The internet is an increasingly multilingual space: how is your first language used together with other languages in internet
The internet is fast becoming a prevalent communications channel across a wide range of economic sectors as well as among individuals. I examine the language choice and code switch online, by a group of Moldovan internet users. First I will provide background information about the languages situation, language identity and use in Moldova.
The official language of Moldova is the Moldovan or Rumanian language; nonetheless, several other languages are spoken here: Russian, Ukrainian, Gagauz, Bulgarian, and Polish. Such a variety of languages can ...view middle of the document...
It was until 1988 when the first non-sanctioned demonstration was led at the capital, Chisinau, in a struggle for independence on the 31 of august 1989, Moldavian became the official language.
This topic create a great interest in me because, I found it a perfect case for a study. During this module I learned and discovered a lot of tools in order to understand a phenomenon linked to my own background that is: controversy over linguistic identity. During all my life I asked myself what was my first language (L1), Russian or Rumanian. There were suggestions to consider as L1 the one I have acquired first. Rumanian was the first language I acquire, and the language I used for my studies. However, I have acquired Russian beginning with the age of 7, even after my first English classes start, and I begin using it in friend circle. After a time I had a preference to read literature (extra-scholar curriculum), to speak to friends that were in the same situation as I was, in Russian. I remember go give myself reasons like: Russian words do sound better and has more variety in its vocabulary; I had a strong preference for difficult and large words. Finally, it happened as to the majority of population in Moldova that speak both languages, I started code-switching and almost creating a new language where the lexical part and the grammatical morphemes were crossed. Although the interest I have for this question was personal, I tried to keep my study to an empirical method and research on language identity.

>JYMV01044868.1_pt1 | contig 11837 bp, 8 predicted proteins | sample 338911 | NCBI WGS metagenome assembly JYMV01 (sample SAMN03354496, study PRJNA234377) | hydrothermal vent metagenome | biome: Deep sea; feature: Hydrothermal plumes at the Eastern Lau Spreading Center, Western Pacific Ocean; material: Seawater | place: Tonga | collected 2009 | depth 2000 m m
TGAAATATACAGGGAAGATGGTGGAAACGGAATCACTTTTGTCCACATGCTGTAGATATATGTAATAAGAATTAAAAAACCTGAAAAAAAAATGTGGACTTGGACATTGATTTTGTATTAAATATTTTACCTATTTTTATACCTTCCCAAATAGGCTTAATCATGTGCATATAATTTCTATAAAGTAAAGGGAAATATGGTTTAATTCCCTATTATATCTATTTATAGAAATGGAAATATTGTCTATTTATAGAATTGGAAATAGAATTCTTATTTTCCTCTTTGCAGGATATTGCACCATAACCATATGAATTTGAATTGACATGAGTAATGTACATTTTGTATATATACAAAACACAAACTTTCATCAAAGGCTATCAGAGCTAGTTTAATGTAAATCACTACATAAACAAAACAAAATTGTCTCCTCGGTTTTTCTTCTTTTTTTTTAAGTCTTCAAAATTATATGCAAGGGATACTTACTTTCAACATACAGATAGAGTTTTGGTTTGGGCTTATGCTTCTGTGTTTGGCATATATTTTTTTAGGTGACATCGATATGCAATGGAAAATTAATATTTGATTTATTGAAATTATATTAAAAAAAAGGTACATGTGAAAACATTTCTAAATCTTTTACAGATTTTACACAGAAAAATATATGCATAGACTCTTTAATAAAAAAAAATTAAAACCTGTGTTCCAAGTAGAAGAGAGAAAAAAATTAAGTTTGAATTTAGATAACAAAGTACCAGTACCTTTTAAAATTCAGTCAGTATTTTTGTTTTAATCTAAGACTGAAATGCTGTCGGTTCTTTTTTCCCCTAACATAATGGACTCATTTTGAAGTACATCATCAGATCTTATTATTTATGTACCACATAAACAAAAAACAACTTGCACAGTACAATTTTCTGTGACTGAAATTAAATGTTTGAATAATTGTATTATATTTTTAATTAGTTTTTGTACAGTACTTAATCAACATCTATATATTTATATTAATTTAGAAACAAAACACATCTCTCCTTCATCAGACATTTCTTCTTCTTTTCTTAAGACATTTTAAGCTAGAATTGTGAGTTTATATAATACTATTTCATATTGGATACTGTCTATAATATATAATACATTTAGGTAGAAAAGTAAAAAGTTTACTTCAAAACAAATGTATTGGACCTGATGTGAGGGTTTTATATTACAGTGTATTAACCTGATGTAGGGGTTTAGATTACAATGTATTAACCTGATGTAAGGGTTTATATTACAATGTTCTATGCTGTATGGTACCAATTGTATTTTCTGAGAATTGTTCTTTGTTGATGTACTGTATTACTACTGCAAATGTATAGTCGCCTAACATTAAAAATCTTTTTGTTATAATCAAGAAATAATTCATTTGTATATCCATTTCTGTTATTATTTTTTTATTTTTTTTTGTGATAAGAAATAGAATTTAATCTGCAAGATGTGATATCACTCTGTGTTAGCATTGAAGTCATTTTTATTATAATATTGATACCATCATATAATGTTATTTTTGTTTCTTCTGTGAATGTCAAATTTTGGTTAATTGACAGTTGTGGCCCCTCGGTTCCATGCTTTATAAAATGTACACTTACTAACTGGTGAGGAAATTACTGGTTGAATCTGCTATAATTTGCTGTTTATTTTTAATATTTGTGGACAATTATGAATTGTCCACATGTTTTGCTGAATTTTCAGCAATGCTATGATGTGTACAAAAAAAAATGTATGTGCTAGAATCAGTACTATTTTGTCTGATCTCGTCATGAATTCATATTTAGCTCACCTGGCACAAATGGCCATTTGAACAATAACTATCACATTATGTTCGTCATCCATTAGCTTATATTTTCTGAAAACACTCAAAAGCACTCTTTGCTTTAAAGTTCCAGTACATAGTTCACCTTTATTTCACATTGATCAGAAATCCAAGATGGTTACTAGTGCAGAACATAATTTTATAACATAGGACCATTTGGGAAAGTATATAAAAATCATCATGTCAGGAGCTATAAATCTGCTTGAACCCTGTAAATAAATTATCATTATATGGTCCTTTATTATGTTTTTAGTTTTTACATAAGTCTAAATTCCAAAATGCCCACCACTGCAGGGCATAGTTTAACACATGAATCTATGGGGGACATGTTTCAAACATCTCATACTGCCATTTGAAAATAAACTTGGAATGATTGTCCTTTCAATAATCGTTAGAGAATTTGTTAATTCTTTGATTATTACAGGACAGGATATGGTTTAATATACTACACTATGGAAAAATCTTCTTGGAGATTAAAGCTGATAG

research question(s) (what are you trying to find out?)
How do internet users communicate and process information in multilingual and multicultural context. What patterndo follow the language choice and the code switch during online communication.
In order to research my question I searched my data from a local Moldovan social network (PEOPLE.MD). It follows the same framework as the international social platform Facebook. The participants of the data sample were having a forum-like discussion on one of the sections created to discuss about cinema. There nine users involved in a discussion (Appendix 1), about their preferences regarding movies. The writing in such type of context usually is produced spontaneously and rarely with premeditation. Internet slang, cyber slang or chat speak refers to a variety to everyday speak used by different communities in internet, where many people use same abbreviations in order to ease communication.
The userâ€™s names are used as pseudonyms in the conversations. Their age is estimated to be between 16 and 24 years. This age rage implies to be graduated from secondary school and be enrolled in higher education or college.
The term language crossing or code-crossing refers to the use of a language which isn't generally thought to 'belong' to the speaker.Â Language crossing involves aÂ sense of movement across quite sharply felt social or...